Five creepy Final Destination facts

The Philippine Star

MANILA, Philippines - With Death waiting at every street corner, lurking in restaurants and even hovering around the office water cooler, the filmmakers of Final Destination 5 hope the film will be the most heart-pounding installment to date.

“I think fans are going to eat this up because it delivers everything that makes this a great horror/thriller movie: compelling characters, some of the best deaths that have ever been conceived for a Final Destination movie and incredible and totally unexpected twists they won’t see coming,” says director Steven Quale, “It’s a major adrenaline rush.”

As the film opens in Philippine theaters today in 3D and regular format, New Line Cinema shares creepy Final Destination facts that are totally out of this world.

1. When the first draft of the screenplay for the first film in the Final Destination franchise was delivered to New Line Cinema, the project executive brought it with him to read on a flight to New York City. When he opened the envelope, he saw that the screenwriters had titled the script, Flight 180. Then he looked at his plane ticket … and realized he was on Flight 180 from Los Angeles to New York. Needless to say, he didn’t read the script. He put it back in the envelope and prayed the plane would land safely. It did.

2. When Final Destination 5 needed a massive steel gimbal knuckle to support the large section of bridge being built on-stage to augment the practical shooting on a suspension bridge in Vancouver, B.C., the plan was to manufacture it from scratch. Then the special effects team found someone who was selling the large gimbal he’d had sitting in his warehouse gathering dust for over a decade. They quickly purchased it and discovered that it was, in fact, the original gimbal knuckle manufactured to support the plane body in the first Final Destination. It had been missing for years.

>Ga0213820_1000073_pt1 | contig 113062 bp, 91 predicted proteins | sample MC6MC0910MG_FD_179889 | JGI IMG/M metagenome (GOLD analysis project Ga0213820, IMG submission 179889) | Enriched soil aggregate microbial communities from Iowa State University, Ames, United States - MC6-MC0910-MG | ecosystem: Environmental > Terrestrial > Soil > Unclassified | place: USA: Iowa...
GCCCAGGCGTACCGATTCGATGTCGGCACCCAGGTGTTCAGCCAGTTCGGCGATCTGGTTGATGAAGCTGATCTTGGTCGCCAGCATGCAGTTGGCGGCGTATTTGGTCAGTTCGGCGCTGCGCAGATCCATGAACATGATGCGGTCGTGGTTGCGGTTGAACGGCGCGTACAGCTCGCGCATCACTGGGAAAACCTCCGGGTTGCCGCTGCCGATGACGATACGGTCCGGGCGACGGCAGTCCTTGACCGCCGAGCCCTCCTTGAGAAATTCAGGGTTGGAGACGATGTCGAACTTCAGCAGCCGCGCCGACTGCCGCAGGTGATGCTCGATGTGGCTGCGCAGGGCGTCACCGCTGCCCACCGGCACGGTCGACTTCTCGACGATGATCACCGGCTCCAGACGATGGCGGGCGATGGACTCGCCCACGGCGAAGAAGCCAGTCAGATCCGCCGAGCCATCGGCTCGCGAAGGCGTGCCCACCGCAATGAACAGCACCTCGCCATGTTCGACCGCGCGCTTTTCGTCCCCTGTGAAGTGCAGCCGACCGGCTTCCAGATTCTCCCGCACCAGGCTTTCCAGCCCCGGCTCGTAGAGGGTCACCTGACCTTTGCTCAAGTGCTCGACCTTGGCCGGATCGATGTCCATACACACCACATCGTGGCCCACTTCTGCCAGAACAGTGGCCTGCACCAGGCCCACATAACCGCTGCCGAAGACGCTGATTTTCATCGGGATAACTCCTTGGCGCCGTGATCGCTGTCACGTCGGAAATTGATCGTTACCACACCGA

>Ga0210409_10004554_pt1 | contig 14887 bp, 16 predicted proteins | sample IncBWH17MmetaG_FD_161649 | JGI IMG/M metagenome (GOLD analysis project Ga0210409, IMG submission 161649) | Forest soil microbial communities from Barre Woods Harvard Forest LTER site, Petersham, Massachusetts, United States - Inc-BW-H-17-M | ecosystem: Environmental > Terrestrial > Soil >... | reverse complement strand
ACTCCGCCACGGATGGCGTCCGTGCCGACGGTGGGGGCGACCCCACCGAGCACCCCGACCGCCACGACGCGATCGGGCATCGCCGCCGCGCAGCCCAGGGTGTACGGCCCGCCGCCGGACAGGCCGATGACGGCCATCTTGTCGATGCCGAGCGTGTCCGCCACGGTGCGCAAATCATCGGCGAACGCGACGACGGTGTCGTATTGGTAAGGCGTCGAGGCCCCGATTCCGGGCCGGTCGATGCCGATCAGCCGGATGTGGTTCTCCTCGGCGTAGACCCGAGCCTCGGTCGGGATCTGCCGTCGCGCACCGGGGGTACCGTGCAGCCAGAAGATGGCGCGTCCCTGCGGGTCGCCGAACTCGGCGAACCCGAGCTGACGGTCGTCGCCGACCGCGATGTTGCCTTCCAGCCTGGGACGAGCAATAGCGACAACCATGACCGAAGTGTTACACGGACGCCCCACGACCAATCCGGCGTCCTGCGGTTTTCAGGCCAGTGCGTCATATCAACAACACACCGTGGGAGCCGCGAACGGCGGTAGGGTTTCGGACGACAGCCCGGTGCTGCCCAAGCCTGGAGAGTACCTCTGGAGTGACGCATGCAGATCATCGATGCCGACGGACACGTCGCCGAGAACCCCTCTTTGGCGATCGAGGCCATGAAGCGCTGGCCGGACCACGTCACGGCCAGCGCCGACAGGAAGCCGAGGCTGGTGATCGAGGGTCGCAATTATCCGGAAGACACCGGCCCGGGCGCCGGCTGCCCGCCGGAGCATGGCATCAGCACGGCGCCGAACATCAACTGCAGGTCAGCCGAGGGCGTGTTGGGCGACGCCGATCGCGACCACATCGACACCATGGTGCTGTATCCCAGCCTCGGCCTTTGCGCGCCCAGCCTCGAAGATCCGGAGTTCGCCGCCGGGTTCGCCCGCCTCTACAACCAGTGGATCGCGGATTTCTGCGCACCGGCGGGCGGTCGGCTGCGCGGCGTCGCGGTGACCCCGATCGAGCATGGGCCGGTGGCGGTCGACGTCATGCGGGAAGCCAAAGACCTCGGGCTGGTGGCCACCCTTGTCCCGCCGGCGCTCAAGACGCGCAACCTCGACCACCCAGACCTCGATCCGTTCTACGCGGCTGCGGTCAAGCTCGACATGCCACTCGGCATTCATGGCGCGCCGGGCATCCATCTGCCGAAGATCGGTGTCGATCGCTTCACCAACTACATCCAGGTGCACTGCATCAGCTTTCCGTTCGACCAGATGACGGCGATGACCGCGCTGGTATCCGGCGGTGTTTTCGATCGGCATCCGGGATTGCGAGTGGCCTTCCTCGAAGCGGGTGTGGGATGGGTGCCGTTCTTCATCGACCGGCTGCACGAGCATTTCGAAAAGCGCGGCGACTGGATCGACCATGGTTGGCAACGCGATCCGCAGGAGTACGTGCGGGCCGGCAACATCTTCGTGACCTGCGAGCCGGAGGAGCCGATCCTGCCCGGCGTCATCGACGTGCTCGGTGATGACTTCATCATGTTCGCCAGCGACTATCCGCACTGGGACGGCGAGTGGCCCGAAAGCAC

3. During production on Final Destination 5, one of the extras was taking some down time to sort through old boxes of paperwork. Inside one box, he found a call sheet and set of script sides from the original Final Destination … on which he’d been an extra 11 years earlier.

4. During the shooting of Final Destination 3, the schedule had the entire cast on a real rollercoaster for an important establishing shot. As it started up the first incline, the car suddenly stopped halfway up, stranding them for nearly 30 minutes. They were not as excited to shoot the rest of the sequence after that.

5. The writers of the first film, 1990’s Final Destination, named several characters after real life figures in the history of horror films, including Lon Chaney and Tod Browning. Since then, character names have paid homage to a “Who’s Who” in horror, from William Castle to Roger Corman to George A. Romero.

And there’s more: In the first film, the original plan was to have Death as a much more obvious entity, as illustrated when the character Tod sees a shadow in the mirror and the water running back into the toilet to “cover its tracks.” Subsequently, it was decided to have the deaths appear simply as accidents.

In Final Destination 3, two characters hear the song Love Rollercoaster, which refers to the rollercoaster that should have killed them.

The opening titles of The Final Destination (the fourth in the series) recreate death scenes from all three of the previous films. The fourth film holds the distinction of containing 11 “kills,” the most of any film in the series.

In The Final Destination, when he is hit by the bus, the character George is in the middle of stating, “My wife said that Deja Vu is like God’s way of...” and then he’s cut off by the impact. Some viewers wonder what the end of his sentence was going to be. The answer is that of a common expression “...telling you that you are in the right place at the right time,” hence the irony of the situation.










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